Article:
Stories of English tutoring centres vanishing and leaving clients out of pocket for thousands of yuan have spread like wildfire across the Chinese internet in recent months.
The officers in Shanghai declined to reveal the specific number of such cases their department is dealing with but says it is, “a newly emerging phenomenon this year.”
The wave of closures has taken many by surprise. The market for English language education was previously booming as a growing number of ambitious parents looked to give their kids a head start in life by signing them up for private classes from as young as 3. China’s English training market is predicted to be worth 220 billion yuan by 2020, up from 104 billion in 2015, according to Beijing-based research firm Bosi Data Research Center. But schools have been plunged into crisis this year amid intensifying competition and a government crackdown on illegal practices within the industry.
n October, the industry was rocked by the bankruptcy of Web International English, one of the country’s most well-known English training firms with a network of 154 schools spread across 62 cities. The announcement triggered a crisis of confidence among parents and investors, which soon dragged other companies into financial difficulties.
Within weeks, Happy Goal Kids Education, a former subsidiary of Web International, was forced to close all its outlets. The firm cited the collapse of Web International as a major factor: Prospective learners became reluctant to prepay for classes for fear of the company folding, while current students applied for refunds on their own prepayments, the company said in a statement.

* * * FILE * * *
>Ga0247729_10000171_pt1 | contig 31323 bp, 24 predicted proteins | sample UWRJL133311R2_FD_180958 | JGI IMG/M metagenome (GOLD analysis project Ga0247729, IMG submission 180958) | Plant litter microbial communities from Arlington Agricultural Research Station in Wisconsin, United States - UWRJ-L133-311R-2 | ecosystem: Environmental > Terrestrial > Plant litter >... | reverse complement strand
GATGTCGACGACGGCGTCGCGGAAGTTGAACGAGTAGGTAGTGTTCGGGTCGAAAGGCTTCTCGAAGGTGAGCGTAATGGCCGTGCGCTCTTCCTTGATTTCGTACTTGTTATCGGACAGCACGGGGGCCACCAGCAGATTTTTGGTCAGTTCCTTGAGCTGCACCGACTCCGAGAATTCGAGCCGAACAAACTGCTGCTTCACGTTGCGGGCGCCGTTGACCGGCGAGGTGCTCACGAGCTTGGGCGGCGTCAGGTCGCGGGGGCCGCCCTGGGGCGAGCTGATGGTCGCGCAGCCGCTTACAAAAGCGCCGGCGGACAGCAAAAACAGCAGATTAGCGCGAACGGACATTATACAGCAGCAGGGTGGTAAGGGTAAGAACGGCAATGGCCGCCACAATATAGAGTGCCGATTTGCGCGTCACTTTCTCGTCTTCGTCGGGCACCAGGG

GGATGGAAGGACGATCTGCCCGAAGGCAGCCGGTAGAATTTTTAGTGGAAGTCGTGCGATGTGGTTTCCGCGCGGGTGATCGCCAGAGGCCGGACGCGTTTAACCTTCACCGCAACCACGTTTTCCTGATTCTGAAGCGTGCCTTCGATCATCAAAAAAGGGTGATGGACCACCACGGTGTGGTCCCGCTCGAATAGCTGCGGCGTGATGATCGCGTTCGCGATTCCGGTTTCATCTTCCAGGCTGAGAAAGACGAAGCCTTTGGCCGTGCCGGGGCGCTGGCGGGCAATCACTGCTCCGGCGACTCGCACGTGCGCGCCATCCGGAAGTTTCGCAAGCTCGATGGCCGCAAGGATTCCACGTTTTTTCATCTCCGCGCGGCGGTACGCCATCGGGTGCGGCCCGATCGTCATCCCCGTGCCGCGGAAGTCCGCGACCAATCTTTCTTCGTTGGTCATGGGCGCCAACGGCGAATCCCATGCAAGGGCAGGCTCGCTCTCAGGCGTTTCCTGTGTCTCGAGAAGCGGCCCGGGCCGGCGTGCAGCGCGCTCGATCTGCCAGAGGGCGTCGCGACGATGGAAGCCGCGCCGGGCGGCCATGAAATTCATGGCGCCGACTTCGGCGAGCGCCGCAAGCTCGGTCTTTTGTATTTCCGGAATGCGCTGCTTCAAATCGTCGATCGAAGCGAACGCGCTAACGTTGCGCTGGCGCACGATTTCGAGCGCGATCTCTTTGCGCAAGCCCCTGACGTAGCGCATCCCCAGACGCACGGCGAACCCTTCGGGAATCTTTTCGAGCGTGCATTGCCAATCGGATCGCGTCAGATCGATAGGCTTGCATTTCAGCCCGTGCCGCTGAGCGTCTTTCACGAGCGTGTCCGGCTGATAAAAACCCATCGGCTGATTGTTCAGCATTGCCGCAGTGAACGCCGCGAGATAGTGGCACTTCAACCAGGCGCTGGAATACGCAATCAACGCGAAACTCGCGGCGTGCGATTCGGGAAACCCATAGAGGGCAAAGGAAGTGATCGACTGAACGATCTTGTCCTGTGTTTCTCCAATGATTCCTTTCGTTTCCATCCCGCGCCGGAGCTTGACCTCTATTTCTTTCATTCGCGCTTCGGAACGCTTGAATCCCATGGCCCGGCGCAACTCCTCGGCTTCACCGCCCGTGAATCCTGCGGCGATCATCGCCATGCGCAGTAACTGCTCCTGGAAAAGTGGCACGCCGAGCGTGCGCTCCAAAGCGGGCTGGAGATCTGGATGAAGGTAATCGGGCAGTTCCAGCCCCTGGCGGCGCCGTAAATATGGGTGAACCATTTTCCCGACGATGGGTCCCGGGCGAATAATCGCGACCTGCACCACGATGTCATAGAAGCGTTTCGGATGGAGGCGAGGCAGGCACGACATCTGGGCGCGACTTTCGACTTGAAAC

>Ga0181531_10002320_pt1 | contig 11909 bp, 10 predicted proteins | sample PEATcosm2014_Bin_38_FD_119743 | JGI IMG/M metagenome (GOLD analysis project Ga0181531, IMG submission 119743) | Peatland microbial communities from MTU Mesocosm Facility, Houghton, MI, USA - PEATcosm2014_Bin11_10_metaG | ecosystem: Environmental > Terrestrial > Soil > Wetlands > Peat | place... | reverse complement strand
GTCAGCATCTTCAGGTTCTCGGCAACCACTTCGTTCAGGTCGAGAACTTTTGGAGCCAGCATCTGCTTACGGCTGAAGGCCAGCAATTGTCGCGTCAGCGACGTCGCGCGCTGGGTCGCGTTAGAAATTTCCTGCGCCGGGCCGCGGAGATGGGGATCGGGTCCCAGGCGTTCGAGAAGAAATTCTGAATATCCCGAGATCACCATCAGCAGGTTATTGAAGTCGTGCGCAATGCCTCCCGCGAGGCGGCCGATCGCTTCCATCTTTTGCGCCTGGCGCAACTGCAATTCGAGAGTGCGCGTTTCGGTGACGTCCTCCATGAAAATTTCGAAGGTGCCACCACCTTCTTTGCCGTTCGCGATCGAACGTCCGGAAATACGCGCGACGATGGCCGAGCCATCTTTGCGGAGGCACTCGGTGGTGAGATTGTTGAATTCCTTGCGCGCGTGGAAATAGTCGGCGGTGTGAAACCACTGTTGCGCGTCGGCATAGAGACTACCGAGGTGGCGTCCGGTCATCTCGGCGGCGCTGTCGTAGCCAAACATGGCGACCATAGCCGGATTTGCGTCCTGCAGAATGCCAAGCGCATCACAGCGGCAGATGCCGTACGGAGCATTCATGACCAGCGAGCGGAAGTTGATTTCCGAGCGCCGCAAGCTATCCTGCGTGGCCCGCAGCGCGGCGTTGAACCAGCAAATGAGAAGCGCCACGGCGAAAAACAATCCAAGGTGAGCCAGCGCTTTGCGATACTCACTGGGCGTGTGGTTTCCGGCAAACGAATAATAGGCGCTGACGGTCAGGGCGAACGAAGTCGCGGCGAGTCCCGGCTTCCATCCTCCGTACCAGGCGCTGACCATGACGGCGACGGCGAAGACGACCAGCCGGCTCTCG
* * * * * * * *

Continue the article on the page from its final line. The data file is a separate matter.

Many other firms have faced a similar fate. Though comprehensive data on the number of training school closures is not available, the Chinese venture capital industry news service PEdaily.cn has identified more than 20 instances of extracurricular training companies shutting down for financial reasons in 2019.
The Chinese government, meanwhile, launched a campaign to clean up irregular practices in the English training industry in August 2018 that has forced yet more companies to shut down temporarily or permanently. According to China’s minister of education, Chen Baosheng, officials had investigated more than 401,000 training organizations as of March this year, finding illegal practices in 273,000 of them.
Subletting licenses is a common but dubious practice in China’s educational market, according to industry insiders. While not technically illegal, it is considered risky in the current climate.